Overall volume was down in 2016. This was expected due to their constant trailing in games. The larger target share is what’s interesting. Fournette is a solid pass catcher, but doesn’t make defenders miss in the open field. Couple this with Marrone’s desire to throw the ball ‘zero times’, Fournette offers true three down potential to this offense and fantasy owners. A nagging foot injury and lack of preseason playing time should have owners concerned. The offense as a whole is scary enough. Drafting Fournette at his current price is risky at best.
Wide Receiver, 4th Round
DeDe Westbrook is something of an enigma. Set aside the character concerns from his past. Forget about him making headlines for getting kicked out of his combine interviews. Westbrook is a 6’0”-178 pound outside receiver on a team with a quarterback that threw 5 picks at camp practice. His college tape doesn’t show him to be a route technician and his lack of size will make separation an issue. His 4.4 speed and playmaking ability would be useful out of the slot, but his deployment is a mystery. He could see some special teams work, but for now, expect him to continue to perfect his trade.
Wide Receiver, 1st Round
Let me get this straight. A team with a top 5 offensive line, high end rushing attack, stable pass catching group, and a dynamic quarterback added the highest ranked wide receiver in the class? Ok. On paper, the Marcus Mariota is primed to take the Titans to the playoffs.
Marcus Mariota continues to improve as a passer while using his innate athleticism to keep defenses on their toes. His dual threat ability was enticing last year. The added weapons should have fantasy owners investing in all available assets in all formats. But, wide receiver usage is tough to sort out.
Mariota and Matthews made a number of splash plays in 2016. Corey Davis looks to complement the established Matthews on the opposite side of the field. Corey Davis’ success against man and zone coverage will elevate the passing game from past seasons. While everyone can visualize Davis repeating his college accolades in the NFL, the offensive philosophy limits his potential upside. While the talent is clearly there, pay attention to where he’s being drafted and roster construction to maximize his value. His recent hamstring injury and lack of time building chemistry with Mariota may have depressed his value. This kid is a stud with true talent that can make an impact as soon as the opportunity presents itself.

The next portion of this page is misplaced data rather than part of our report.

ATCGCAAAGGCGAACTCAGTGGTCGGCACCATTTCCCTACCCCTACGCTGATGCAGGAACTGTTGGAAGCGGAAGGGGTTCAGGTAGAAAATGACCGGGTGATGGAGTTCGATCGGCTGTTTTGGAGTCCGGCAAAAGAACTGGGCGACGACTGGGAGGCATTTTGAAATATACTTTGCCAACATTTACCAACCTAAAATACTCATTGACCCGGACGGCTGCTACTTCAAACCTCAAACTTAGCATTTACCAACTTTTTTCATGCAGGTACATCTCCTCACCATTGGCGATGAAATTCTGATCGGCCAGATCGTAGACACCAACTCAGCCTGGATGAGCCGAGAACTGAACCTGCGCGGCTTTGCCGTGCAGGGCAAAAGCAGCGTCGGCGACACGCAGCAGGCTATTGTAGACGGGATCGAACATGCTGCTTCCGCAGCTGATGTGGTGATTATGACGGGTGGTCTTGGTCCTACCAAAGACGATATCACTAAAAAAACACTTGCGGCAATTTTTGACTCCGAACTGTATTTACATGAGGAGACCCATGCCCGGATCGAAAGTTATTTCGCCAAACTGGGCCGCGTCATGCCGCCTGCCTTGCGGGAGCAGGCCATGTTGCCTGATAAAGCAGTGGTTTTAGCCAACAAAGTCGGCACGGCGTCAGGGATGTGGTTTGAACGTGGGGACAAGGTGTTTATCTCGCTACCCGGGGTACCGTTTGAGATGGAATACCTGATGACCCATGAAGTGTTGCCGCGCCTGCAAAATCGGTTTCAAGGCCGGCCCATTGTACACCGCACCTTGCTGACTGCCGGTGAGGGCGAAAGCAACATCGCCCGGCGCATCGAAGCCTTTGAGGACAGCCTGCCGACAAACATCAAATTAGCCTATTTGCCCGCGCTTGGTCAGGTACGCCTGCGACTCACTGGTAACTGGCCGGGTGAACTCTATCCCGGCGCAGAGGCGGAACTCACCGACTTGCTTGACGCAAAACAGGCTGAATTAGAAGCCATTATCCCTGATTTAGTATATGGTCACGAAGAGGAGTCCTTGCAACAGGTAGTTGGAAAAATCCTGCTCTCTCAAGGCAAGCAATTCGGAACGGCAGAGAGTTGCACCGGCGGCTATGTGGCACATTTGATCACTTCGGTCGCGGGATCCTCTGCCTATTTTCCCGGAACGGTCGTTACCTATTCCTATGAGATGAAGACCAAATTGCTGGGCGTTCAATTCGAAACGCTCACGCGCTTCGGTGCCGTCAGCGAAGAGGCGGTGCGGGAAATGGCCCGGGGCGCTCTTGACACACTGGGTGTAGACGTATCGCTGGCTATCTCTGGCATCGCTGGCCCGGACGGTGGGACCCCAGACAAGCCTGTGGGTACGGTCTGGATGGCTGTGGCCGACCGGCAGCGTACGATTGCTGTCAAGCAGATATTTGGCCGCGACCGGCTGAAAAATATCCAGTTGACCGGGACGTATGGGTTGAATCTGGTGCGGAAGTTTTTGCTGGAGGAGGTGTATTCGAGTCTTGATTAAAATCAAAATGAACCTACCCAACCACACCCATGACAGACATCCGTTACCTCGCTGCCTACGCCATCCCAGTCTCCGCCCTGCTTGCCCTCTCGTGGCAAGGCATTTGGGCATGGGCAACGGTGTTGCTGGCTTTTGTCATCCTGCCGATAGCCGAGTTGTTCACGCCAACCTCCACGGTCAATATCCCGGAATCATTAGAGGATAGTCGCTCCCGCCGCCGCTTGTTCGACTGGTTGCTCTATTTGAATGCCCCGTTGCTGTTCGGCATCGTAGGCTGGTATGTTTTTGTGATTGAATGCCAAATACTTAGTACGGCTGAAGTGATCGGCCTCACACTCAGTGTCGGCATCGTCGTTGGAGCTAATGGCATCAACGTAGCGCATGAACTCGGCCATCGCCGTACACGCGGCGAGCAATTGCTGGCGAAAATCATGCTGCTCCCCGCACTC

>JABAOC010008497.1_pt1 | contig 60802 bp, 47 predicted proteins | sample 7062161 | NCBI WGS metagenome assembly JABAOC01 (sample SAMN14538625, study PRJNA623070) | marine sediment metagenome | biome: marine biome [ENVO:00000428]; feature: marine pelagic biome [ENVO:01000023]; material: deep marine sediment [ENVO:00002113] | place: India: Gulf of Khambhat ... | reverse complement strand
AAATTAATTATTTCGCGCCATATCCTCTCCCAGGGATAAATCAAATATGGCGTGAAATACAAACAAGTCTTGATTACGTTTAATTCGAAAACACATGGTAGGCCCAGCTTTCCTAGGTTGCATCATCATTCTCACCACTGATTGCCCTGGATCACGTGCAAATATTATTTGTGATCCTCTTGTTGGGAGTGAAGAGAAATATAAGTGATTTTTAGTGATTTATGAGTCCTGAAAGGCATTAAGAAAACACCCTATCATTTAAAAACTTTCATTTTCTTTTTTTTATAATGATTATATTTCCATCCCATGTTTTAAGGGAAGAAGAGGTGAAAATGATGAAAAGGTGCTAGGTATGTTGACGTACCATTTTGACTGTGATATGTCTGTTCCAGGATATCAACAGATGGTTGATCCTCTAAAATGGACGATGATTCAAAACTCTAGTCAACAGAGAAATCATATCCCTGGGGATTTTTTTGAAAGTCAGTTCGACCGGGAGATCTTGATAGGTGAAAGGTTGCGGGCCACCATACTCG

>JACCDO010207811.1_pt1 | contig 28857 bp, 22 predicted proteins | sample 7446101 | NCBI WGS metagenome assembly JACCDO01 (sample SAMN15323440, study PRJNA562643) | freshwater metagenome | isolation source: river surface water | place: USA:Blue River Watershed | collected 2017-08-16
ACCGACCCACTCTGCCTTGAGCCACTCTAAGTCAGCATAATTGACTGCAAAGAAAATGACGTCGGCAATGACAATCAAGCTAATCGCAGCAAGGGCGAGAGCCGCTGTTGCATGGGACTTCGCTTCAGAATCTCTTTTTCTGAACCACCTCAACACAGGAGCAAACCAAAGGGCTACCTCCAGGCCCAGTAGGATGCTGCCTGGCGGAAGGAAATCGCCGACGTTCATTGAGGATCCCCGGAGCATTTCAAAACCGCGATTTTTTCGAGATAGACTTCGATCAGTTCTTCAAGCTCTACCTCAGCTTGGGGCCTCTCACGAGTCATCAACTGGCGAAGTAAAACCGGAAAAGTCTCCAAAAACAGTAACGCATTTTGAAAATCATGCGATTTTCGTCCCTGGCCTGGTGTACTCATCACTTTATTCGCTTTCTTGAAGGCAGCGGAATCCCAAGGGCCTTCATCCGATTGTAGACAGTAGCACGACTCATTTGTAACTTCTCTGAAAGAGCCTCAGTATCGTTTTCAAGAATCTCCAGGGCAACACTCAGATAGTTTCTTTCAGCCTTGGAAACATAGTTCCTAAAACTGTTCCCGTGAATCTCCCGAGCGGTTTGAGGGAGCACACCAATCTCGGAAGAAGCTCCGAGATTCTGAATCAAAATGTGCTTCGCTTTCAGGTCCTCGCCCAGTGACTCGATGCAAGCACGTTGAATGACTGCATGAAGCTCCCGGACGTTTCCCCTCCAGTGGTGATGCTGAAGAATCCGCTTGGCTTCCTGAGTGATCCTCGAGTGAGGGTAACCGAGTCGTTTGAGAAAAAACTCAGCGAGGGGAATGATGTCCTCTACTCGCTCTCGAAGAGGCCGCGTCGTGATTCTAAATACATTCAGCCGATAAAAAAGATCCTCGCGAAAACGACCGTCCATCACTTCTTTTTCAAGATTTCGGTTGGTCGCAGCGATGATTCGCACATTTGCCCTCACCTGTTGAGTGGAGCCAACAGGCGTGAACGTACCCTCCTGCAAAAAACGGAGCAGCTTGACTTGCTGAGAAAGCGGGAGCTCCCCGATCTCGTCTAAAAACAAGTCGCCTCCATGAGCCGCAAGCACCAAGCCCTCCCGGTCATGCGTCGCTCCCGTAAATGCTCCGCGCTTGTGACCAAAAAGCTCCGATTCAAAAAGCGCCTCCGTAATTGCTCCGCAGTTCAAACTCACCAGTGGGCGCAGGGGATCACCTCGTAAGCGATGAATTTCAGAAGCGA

Wide Receiver, 3rd Round
Taywan Taylor can impact the offense from Week 1. If he sees the field. Their roster already includes the aforementioned Rishard Matthews and Corey Davis. Plus, they acquired Eric Decker in free agency. So how does the 5’11”-203 rookie fit in the offense? His 4.5 speed offers an unfair relief valve to Mariota in emergency situations. Decker’s sustained health isn’t a guarantee and Taylor’s already shown he’s capable of making the necessary contested catches for the role. Training camp notes on his deployment will be critical for his rookie season. His preseason flashes have been excellent for dynasty stock, but the crowded receiver group will make it hard to see a fantasy friendly path for him in 2017.
Tight End, 3rd Round
Delanie Walker still continues to produce on the field after turning 30. While not in the elite tier of tight ends, Walker’s provided a consistent fantasy floor the past three years. Despite being in a run first offense, Walker’s thrived.
The spike in 2015 is his best performance, but depth for a franchise is important. Jonnu Smith shares a similar athletic profile to his new mentor. While only slightly taller, Smith’s major flaws are his greatest fantasy asset. His hands. Jonnu’s still a large target, but needs to work on his route running and catching to excel at the position. There’s also a glaring issue of the potential workload.
Walker’s declining targets at higher wind speeds was peculiar. Tight ends also saw fewer targets in 2016, but Walker’s yards per target were greater. The assumption here is that Walker was leaned on more as a receiver in the passing game. With the added weapons, it’s possible Walker can regain some of his lost targets as defenses have to watch the added offensive weapons.
Running Back, 7th Round
DeMarco Murray is 6’1”-220. Derrick Henry is 6’3”-238. Khalfani Muhammad is 5’7”-170. Special teams? Sure. Projecting him to any viable fantasy role is difficult in 2017.
Mariota does utilize the position as RB targets have increased since he became the starter. Based on his size, expect Muhammad to be used in third-down/passing situations.